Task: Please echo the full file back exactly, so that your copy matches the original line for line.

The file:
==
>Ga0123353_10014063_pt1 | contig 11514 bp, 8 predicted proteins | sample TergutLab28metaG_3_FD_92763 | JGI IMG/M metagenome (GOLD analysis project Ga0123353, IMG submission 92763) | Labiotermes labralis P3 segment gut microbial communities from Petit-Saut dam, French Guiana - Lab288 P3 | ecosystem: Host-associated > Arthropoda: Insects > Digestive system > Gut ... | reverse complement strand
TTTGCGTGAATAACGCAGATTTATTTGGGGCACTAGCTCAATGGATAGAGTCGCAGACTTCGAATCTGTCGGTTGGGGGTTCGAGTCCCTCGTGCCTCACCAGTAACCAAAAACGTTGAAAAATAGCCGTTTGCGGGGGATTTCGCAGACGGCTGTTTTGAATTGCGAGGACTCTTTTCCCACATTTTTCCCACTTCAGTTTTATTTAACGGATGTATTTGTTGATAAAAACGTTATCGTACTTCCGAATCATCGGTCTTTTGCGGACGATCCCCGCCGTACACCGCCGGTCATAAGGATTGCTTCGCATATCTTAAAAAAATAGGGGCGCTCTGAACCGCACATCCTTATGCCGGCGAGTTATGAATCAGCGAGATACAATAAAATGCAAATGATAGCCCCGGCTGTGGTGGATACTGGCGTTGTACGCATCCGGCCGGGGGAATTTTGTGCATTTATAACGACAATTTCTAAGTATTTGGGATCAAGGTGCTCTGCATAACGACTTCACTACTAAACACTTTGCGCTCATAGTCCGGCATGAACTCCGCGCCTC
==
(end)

>Ga0123353_10014063_pt1 | contig 11514 bp, 8 predicted proteins | sample TergutLab28metaG_3_FD_92763 | JGI IMG/M metagenome (GOLD analysis project Ga0123353, IMG submission 92763) | Labiotermes labralis P3 segment gut microbial communities from Petit-Saut dam, French Guiana - Lab288 P3 | ecosystem: Host-associated > Arthropoda: Insects > Digestive system > Gut ... | reverse complement strand
TTTGCGTGAATAACGCAGATTTATTTGGGGCACTAGCTCAATGGATAGAGTCGCAGACTTCGAATCTGTCGGTTGGGGGTTCGAGTCCCTCGTGCCTCACCAGTAACCAAAAACGTTGAAAAATAGCCGTTTGCGGGGGATTTCGCAGACGGCTGTTTTGAATTGCGAGGACTCTTTTCCCACATTTTTCCCACTTCAGTTTTATTTAACGGATGTATTTGTTGATAAAAACGTTATCGTACTTCCGAATCATCGGTCTTTTGCGGACGATCCCCGCCGTACACCGCCGGTCATAAGGATTGCTTCGCATATCTTAAAAAAATAGGGGCGCTCTGAACCGCACATCCTTATGCCGGCGAGTTATGAATCAGCGAGATACAATAAAATGCAAATGATAGCCCCGGCTGTGGTGGATACTGGCGTTGTACGCATCCGGCCGGGGGAATTTTGTGCATTTATAACGACAATTTCTAAGTATTTGGGATCAAGGTGCTCTGCATAACGACTTCACTACTAAACACTTTGCGCTCATAGTCCGGCATGAACTCCGCGCCTC